The Vale of Tempe (pronounced Tempee, with the accent on the first syllable) in ancient Greece was devoted to games and the arts. A scholarly English gentleman, Darrell Duppa, gave this name to the small town of Tempe (pronounced classically) in the Salt River Valley 15 miles from Phoenix, Ariz., because the site reminded him of the Greek original. Duppa also named the city of Phoenix after the phoenix, a bird which rises from the ashes of the fire that consumes it. He probably did this after a summer in Phoenix.
Tempe, like its forebear, is now devoted to the arts and games, too. It is the home of Arizona State University. The school, which has an enrollment of 13,800, boasts excellent engineering and education colleges, football, basketball and baseball teams that all rank high nationally, and now it has the finest mile-relay team anyone has ever assembled anywhere. Arizona State University fits neatly into the Greek ideal.
None of the members of the relay team hail from either Tempe or the Vale of Tempe, however. Two of them are Californians, one comes from Detroit, and the fourth is from Phoenix. All four were gathered together by Senon Castillo, who looks like a former shotputter but actually was a sprinter. He is a gentle man with a talent for inspiring affection in his athletes. Two weeks ago his mile-relay team, feeling loved and relaxed, ran a mile faster than it had ever been run before (SI, May 6). It seems very likely to run even faster than that in the weeks to come. The remarkable thing about the team is that it belongs to Ar√¨zona. Not since 1941 has a school been able to break the record—one of the most esteemed in track. The previous holder was a U.S. team composed of the four finest American quarter-milers of the time, among them Otis Davis, the 1960 Olympic 400-meter champion.
The team achieved its record with a minimum of interference from Baldy, as Castillo is called. He is not bald, but a grammar school friend in Phoenix once thought he saw an emerging desert in the bushy, black hair of Castillo and stuck him with a nickname he has never been able to get rid of. What do you call a man named Senon?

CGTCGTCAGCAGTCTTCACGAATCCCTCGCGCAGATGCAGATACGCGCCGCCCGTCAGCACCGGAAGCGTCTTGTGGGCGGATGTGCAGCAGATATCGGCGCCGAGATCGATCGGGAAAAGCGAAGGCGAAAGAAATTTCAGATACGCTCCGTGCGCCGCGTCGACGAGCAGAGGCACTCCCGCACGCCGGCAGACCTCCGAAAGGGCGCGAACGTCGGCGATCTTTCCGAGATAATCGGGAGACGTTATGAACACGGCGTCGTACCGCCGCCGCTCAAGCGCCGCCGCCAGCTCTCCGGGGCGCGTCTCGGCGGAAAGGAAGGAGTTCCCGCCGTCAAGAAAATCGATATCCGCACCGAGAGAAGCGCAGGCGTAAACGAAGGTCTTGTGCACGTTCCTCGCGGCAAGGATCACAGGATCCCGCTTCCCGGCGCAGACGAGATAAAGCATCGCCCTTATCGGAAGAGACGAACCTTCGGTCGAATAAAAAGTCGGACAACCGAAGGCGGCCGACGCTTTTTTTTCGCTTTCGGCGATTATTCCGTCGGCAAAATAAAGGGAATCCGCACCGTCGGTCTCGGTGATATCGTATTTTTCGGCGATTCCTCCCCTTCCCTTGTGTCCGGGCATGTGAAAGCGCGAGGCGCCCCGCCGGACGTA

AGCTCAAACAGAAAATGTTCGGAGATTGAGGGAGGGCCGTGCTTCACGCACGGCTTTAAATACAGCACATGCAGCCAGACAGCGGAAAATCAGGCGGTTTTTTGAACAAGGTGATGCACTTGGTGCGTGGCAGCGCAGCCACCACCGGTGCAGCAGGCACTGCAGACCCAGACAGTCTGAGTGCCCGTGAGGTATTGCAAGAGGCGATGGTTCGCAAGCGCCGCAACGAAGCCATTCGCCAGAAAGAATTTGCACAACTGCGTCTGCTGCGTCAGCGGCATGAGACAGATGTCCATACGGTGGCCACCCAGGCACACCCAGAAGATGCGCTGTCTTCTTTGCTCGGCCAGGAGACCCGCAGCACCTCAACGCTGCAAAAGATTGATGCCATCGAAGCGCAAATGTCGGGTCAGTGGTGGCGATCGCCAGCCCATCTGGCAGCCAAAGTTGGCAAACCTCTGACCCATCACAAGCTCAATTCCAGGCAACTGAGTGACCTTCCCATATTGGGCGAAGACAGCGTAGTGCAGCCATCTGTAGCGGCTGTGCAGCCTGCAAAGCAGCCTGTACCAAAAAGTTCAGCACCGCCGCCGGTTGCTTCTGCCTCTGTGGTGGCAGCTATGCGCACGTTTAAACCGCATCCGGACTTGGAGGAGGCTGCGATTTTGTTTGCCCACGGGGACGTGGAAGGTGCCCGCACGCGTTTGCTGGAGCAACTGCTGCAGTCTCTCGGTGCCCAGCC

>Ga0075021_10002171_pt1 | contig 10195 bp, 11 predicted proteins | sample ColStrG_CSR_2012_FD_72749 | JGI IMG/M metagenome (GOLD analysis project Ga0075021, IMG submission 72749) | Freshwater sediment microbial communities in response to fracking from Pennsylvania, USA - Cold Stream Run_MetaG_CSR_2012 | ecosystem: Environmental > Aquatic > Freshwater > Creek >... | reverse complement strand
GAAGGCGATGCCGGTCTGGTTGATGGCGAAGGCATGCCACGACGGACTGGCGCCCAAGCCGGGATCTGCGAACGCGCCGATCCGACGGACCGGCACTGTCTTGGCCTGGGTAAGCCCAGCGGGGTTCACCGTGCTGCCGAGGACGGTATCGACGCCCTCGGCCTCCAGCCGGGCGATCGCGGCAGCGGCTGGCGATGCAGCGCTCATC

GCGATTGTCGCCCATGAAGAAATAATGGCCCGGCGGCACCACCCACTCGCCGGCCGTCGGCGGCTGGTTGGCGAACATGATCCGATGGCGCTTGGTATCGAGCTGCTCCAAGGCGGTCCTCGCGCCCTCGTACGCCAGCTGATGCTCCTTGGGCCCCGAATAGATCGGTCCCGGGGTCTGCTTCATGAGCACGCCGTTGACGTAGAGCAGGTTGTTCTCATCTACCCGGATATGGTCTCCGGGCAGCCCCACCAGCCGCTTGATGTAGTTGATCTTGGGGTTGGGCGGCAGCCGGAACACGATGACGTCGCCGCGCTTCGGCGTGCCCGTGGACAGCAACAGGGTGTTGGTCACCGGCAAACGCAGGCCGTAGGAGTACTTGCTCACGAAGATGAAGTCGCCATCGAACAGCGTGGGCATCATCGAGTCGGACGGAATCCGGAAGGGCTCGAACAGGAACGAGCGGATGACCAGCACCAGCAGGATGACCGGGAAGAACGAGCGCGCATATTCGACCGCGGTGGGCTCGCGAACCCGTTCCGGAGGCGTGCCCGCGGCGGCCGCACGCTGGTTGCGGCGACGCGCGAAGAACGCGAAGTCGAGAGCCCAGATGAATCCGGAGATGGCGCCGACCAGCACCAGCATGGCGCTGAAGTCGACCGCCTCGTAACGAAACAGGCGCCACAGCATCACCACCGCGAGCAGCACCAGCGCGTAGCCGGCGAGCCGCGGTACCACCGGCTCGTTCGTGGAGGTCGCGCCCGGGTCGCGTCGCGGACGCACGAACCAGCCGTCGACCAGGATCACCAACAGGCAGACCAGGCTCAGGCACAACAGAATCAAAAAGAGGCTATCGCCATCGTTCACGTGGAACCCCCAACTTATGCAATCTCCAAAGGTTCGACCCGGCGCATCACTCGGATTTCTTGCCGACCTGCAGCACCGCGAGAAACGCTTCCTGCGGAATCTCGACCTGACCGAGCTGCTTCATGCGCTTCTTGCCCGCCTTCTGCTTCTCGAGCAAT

May 12, 1963
"I used to be very eager," Castillo said the other day. "I worked the boys very hard, stayed up nights giving them bed checks, watched their diet. But I found out in the last few years they run just about as good on hamburgers as anything else. All of these boys come from broken homes; none of them was rich, so they probably weren't raised on perfect diets. But look how they run."
How they run, of course, is the best. Castillo, who has been at Arizona State for 12 years, ever since he graduated from the school, has arranged his mile-relay team to take the best advantage of both the physical and the psychological potentials of his runners. Among other things, Castillo has discovered that sprinters and middle-distance runners do better with less work.
Lead-off is Mike Barrick, a quiet, rather unemotional senior who is the Phoenix man on the team. He is the slowest of the runners, but the most consistent and least perturbable. Barrick will enter the Marine Corps when he is graduated this spring; he has no ambition for running after he finishes school. He is capable of a little under 47.5 in the quarter and, unlike most relay runners who are conscious that the lead-off man is always timed slower than the rest, does not mind running the opening leg. Barrick has considerable confidence in himself—which is a help for the first runner. A few weeks ago, when he was told that he faced Mike Larrabee of the Los Angeles Striders, one of the best quarter-milers in the country, Barrick was unimpressed. "Who's he?" he asked.
"When I tell the other boys they're going against a tough opponent, it gets them fired up," Castillo said. "I told Mike, and all he said was, 'That's his tough luck.' "
Barrick ran the first quarter-mile lap in 48 flat during the course of the 3:04.5 world record run in the Mount San Antonio Relays in Walnut, Calif. The time was a little less than his best but it was good enough to keep the Arizona State team in front. He handed the baton to Henry Carr.
Carr is a tall, strongly built runner who this spring set a world record in the 220-yard dash around one curve.
"I run him second because I know he will pick up any yardage that Mike may lose," Castillo says. "There isn't any team we face that can match Henry."